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Cancer Screening

Act now to prevent cancer

The time to screen for cancer is before you become sick. If you wait until cancer symptoms appear, it may grow and spread, making it harder to treat. That’s why your doctor recommends screenings even if you feel fine or have no risk factors. The earlier cancer can be detected, the easier it is to treat and manage.

Prisma Health offers screenings for breast, cervical, lung and colon cancer, such as physical exams, laboratory tests (including genetics) colonoscopy and mammograms. Protect your health — and maybe even save your life — with a fast, accurate screening.

Cancer screenings we offer

Who should be screened for cancer, and how often, depends on age, health history, previous diagnosis and test results. Below are general guidelines. Talk to your Prisma Health doctor about what’s best for you.

Breast cancer

Women between the ages of 45–54, even with no family history, should have a screening mammogram every year. Women younger than 45 should consider screening earlier, depending on health and family history. Women older than 54 can screen every two years. No doctor referral is needed.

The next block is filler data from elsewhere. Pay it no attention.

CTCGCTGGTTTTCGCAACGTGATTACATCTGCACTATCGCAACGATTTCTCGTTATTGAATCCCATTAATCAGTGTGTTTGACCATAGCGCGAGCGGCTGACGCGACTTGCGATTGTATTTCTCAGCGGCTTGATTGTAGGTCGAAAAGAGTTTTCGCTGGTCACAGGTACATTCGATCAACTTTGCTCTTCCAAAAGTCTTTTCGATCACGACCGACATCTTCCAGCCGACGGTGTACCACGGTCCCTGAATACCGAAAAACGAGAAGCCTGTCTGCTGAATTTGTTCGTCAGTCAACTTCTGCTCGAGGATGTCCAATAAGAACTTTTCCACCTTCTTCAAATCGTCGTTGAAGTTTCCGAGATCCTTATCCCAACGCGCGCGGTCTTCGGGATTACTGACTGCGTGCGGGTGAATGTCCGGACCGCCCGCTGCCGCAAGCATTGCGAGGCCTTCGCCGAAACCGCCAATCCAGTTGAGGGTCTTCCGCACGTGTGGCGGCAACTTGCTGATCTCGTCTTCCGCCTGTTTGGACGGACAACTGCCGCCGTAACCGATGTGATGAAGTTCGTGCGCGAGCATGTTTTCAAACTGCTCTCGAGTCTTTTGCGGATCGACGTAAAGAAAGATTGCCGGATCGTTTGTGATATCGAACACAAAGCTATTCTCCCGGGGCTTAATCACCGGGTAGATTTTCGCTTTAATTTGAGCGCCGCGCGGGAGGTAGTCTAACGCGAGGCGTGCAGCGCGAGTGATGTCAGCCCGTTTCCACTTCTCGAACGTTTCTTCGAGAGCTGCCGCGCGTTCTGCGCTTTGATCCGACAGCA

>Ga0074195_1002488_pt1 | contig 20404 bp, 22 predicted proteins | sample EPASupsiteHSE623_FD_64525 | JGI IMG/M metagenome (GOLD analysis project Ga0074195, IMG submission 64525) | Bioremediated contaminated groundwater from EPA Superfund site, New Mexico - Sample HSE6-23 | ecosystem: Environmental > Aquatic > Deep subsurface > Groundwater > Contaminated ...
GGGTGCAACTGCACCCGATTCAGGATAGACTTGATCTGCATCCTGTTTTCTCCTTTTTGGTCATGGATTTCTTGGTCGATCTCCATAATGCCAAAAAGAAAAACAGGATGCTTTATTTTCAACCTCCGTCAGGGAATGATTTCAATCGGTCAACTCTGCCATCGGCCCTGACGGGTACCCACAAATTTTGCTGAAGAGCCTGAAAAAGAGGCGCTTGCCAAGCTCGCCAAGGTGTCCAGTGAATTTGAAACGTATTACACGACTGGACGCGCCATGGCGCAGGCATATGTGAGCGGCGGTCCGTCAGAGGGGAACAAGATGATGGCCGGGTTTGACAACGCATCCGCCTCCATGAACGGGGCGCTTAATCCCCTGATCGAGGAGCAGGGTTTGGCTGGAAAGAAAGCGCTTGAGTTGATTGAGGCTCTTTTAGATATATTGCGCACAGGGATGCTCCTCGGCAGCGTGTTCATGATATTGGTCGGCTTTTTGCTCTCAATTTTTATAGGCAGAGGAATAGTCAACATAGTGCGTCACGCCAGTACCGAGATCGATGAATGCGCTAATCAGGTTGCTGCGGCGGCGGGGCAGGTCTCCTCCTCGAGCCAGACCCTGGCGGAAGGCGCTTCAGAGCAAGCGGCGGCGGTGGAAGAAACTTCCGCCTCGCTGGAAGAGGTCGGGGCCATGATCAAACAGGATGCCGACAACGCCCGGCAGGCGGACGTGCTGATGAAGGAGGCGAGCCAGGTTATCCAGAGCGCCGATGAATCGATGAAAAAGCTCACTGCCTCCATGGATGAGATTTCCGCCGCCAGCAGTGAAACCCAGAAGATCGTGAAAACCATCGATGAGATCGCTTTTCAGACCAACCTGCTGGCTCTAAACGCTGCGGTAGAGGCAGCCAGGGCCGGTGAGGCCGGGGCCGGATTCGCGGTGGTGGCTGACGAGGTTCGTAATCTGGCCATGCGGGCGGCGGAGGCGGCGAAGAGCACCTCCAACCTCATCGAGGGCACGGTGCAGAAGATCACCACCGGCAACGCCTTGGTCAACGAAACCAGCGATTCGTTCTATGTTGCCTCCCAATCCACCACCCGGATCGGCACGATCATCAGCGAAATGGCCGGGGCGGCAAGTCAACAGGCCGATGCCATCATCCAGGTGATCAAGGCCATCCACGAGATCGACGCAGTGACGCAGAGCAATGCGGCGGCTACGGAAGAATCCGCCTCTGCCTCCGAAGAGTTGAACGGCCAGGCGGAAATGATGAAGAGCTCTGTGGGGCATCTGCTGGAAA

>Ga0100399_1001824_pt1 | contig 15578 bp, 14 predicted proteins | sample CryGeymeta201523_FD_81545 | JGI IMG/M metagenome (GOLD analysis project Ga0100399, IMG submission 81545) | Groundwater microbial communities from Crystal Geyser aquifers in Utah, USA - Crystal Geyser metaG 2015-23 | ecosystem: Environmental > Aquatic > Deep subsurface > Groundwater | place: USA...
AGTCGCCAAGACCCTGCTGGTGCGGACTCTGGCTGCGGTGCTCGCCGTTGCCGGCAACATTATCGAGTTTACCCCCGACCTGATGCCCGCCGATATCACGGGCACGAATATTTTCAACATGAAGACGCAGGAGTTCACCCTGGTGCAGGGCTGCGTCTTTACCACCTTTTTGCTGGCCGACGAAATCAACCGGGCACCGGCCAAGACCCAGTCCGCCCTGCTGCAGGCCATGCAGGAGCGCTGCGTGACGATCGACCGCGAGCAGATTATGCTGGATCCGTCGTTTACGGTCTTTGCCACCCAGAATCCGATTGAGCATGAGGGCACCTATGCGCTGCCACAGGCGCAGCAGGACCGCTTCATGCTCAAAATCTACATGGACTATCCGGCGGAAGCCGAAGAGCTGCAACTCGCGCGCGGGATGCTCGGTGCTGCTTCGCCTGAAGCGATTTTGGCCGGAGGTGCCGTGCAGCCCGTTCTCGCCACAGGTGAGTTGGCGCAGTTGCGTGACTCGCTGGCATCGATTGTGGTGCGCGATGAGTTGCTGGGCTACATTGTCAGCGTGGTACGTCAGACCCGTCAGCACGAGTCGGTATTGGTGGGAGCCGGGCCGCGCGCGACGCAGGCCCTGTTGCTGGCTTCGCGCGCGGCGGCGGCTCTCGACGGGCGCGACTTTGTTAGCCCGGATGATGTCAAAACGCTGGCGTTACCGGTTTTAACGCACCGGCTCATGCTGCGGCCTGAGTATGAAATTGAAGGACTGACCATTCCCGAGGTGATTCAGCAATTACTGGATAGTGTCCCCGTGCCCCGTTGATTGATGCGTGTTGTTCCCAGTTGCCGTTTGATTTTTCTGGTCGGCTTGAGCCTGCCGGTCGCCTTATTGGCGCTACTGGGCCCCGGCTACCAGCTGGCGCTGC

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Cervical cancer

Women should begin cervical screening (known as a Pap test) starting at age 21 and then continue every three years. The Pap test may be combined with a human papillomavirus (HPV) test. A Prisma Health OB/GYN can perform these tests as part of your annual exam.

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Colon cancer

Starting at age 45, men and women should be screened for colon cancer with either a blood test, stool DNA test, sigmoidoscopy or colonoscopy. Your Prisma Health doctor can help you decide which test is best for you and give you a referral.

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Lung cancer

Men and women between 55 and 77 years old with 30 pack years of smoking (one pack-year = smoking one pack per day for one year; 1 pack = 20 cigarettes) should have a lung screening. Any current smoker or person who has quit within the last 15 years should also be screened. Ask your Prisma Health primary care doctor for a referral.